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In Photos: Hot Wheels Legends Tour Charlotte

Hot Wheels, hot rods, and a really hot North Carolina parking lot.

We took a trip to Charlotte, North Carolina, over Memorial Day weekend for the sixth stop on the 2019 Hot Wheels Legends Tour—a series of 18 unique car meets around the United States. The winners from each stop will be flown out to display their cars at the SEMA Show this November where judges will select one wild ride to be immortalized in 1:64 scale and sold around the world as the next Hot Wheels car.

When we arrived at the show early Saturday morning, the air smelled like gasoline and cigarettes. A line of cars waited for their moment to pose in front of the life-sized Hot Wheels blister pack and get a taste of what life would be like as a miniaturized die-cast. North Carolina’s thick, humid air was rich with the sound of American V-8s. Some had aggressive, lopey cams that clearly didn’t enjoy partial throttle. Some had whining superchargers or whistling turbos. Others were installed in massively lifted trucks with exhaust outlets above my head.

Even at 7 a.m., a line of families and showgoers stretched across the parking lot waiting for the Hot Wheels vending machine. The machine lives inside the official Legends van, a Ram ProMaster that had been driven across the country twice in the past month. (The tour was in El Segundo just a week prior.) Some ultra-fans lined up as early as 4 a.m. to lay down $20 for an especially rad limited-edition Datsun Bluebird 510 Wagon.

The Craziest Cars in Charlotte

The lineup of show entrants in Charlotte was heavily American—lots of pony cars, big ol’ trucks, and hot rods—but there were some fun Euro rides, too. Highlights include an original Harlequin Volkswagen Golf and a twin-engine Mini Pickup with a single, centered seating position, just like the McLaren F1. Although the Mini was surrounded by curious crowds throughout the day, Hot Wheels designers acting as judges told its owner that the Mini might just be too difficult to shrink down to toy-size.

Hot Wheels also brought along several cars from its corporate fleet, including a cab-forward surf cruiser called the Deora II. In addition to looking the way it does and riding on 24-inch wheels, it also has a supercharged Cadillac Northstar V-8 … in the back.

There were too many wild rides in Charlotte to talk about all of them here, but it’s safe to say we were impressed. We saw a lifted, V-8–swapped Miata, a dually Humvee rat rod, and more Dodge Challengers than we could count. Multiple cars had tiny Hot Wheels versions of themselves sitting on a rotating platform under the hood. One guy built a colossal drivable toolbox around an old Chevy S10—he’s gunning for world records for the largest and fastest diamond-plated wrench-holder. A fellow called Mousey even built a monster truck out of a two-door ’37 Chrysler that now sports four-wheel steering, 18 inches of suspension travel, driveshaft brakes, and a remote control buffalo skull mounted to the grille.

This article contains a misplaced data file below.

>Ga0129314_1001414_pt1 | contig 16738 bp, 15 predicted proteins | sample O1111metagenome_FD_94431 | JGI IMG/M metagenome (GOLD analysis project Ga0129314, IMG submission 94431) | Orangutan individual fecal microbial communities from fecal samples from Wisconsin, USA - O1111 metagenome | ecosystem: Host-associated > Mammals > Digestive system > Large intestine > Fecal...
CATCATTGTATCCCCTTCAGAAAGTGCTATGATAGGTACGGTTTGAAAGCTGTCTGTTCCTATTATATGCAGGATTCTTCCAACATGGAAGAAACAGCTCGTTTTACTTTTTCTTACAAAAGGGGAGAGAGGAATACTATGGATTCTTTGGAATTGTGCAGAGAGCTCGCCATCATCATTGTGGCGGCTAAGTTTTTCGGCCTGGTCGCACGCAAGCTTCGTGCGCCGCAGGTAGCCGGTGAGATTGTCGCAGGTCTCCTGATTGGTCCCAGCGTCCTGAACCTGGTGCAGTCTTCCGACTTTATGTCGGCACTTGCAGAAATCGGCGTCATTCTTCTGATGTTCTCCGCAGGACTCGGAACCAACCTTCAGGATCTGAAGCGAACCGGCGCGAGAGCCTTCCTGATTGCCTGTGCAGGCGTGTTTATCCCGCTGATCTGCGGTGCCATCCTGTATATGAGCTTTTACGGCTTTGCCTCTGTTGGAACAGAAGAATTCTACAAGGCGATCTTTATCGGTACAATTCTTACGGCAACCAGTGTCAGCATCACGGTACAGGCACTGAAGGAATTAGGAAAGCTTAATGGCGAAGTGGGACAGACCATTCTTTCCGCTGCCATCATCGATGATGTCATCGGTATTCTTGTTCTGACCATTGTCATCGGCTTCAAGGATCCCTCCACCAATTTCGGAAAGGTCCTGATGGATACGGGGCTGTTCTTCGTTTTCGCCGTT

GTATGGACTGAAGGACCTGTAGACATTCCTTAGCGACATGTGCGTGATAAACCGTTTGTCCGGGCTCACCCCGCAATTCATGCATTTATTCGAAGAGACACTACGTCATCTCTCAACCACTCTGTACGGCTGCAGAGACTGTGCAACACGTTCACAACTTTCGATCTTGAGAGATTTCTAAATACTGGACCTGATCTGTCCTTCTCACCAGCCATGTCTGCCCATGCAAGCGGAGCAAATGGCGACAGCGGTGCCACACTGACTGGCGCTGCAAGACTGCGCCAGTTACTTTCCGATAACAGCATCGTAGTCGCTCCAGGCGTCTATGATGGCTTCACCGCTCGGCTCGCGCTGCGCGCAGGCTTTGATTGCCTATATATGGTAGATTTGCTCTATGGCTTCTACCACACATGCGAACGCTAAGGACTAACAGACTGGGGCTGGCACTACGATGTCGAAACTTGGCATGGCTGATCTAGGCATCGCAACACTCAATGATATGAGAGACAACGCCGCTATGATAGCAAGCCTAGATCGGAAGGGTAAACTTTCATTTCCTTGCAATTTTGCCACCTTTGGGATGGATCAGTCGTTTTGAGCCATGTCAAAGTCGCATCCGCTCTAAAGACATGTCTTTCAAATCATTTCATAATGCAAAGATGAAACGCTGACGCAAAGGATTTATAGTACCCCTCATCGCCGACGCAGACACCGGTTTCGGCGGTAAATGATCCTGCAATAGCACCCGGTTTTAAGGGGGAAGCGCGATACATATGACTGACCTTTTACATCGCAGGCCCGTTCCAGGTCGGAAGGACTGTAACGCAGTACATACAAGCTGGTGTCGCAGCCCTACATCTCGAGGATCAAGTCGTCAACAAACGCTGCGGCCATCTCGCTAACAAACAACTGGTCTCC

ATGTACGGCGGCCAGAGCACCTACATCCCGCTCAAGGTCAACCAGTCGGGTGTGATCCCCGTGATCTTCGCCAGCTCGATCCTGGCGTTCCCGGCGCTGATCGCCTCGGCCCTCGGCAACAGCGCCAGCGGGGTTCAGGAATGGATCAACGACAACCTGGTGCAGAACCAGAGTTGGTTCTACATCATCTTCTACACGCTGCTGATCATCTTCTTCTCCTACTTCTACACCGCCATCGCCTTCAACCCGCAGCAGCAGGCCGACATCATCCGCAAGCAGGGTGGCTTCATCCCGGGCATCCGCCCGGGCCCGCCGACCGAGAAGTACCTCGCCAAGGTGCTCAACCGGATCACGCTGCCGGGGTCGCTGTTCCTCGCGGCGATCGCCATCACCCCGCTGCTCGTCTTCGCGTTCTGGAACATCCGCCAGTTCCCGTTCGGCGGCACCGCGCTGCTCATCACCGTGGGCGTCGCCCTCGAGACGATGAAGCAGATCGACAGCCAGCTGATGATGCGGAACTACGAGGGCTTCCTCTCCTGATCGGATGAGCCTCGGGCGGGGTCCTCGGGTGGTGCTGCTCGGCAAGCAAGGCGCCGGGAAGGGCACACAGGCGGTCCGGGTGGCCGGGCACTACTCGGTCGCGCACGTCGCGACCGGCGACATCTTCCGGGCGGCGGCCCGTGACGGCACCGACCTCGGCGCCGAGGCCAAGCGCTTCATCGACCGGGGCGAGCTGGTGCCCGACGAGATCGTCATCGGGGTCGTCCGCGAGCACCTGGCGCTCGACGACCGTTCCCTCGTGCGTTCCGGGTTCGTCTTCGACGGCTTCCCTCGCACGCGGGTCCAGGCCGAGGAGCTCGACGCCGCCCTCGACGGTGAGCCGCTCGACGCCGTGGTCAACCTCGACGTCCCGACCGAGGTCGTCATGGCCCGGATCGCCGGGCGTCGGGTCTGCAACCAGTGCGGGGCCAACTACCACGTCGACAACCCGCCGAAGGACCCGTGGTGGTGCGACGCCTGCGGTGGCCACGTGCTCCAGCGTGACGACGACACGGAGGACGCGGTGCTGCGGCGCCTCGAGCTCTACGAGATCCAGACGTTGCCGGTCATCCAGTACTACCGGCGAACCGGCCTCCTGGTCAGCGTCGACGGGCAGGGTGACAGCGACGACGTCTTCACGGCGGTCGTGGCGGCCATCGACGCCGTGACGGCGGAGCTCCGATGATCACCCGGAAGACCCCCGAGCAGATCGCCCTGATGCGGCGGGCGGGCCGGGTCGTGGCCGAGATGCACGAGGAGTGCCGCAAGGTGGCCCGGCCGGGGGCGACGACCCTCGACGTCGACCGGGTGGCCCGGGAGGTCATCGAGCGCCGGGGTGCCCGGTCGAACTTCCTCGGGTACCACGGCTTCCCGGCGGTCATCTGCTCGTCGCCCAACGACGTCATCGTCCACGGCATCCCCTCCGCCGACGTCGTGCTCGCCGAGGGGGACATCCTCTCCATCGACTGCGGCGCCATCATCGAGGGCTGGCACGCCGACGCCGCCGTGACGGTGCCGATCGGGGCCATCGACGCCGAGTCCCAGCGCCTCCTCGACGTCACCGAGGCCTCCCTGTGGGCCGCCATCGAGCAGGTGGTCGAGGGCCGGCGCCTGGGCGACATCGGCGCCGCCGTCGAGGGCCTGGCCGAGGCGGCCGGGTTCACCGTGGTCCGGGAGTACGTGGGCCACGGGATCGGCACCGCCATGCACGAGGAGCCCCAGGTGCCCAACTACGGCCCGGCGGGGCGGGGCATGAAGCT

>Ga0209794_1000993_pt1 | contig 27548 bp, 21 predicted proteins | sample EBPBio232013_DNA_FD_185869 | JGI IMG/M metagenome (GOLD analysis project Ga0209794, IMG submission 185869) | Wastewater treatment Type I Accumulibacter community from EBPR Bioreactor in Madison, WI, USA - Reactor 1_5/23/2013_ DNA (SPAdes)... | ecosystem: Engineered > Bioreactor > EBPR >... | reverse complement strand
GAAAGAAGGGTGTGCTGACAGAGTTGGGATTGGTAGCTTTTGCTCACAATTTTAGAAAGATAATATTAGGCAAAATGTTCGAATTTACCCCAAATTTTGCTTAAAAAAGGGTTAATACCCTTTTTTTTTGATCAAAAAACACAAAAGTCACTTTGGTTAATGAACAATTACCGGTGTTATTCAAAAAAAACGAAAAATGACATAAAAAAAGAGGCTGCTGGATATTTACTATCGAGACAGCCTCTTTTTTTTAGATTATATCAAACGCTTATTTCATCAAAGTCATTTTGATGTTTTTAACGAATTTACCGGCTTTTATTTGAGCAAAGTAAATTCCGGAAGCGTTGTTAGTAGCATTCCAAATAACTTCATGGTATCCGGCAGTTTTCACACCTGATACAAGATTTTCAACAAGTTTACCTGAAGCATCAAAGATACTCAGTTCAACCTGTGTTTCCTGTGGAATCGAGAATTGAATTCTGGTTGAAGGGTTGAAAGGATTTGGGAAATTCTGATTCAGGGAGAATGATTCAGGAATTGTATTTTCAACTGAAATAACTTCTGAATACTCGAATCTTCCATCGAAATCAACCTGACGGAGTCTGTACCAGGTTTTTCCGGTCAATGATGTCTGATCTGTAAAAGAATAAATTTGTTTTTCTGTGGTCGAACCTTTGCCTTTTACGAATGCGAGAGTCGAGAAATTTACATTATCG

Judges for the event—including NASCAR legends, Hot Wheels designers, and former Charlotte Hornets star Muggsy Bogues—evaluated entrants based on three criteria: authenticity, creativity, and what Hot Wheels is calling garage spirit. They were looking for cars that aligned with the Hot Wheels aesthetic and performance history but still embodied the built-not-bought lifestyle. The mechanic’s choice award went to the Mini with its pair of turbocharged, nitrous-equipped Honda engines, but judges awarded top honors to a beast known by its owner as Brutally Sexy. Chad Martin designed and built the 10,000-pound dually hot rod pickup based on a dream he had 20 years ago. Its stunning proportions, 24-inch semi-truck wheels, and 750-horsepower Cummins inline-six separated Chad’s car from the crowd, and we reckon it’ll put up quite a fight at SEMA in November.

Photo credit: Mattel/Hot Wheels and Duncan Brady

Check out the Legends Tour for yourself!

  • June 1—Philadelphia, Pennsylvania
  • June 15—New York/New Jersey
  • June 29—Detroit, Michigan
  • July 13—Chicago, Illinois
  • July 27—St Louis, Missouri
  • August 3—Dallas, Texas
  • August 10—Denver, Colorado
  • August 24—Seattle, Washington
  • September 7—Phoenix, Arizona
  • September 21—San Jose, California
  • October 5—San Diego, California
  • October 19—Los Angeles, California

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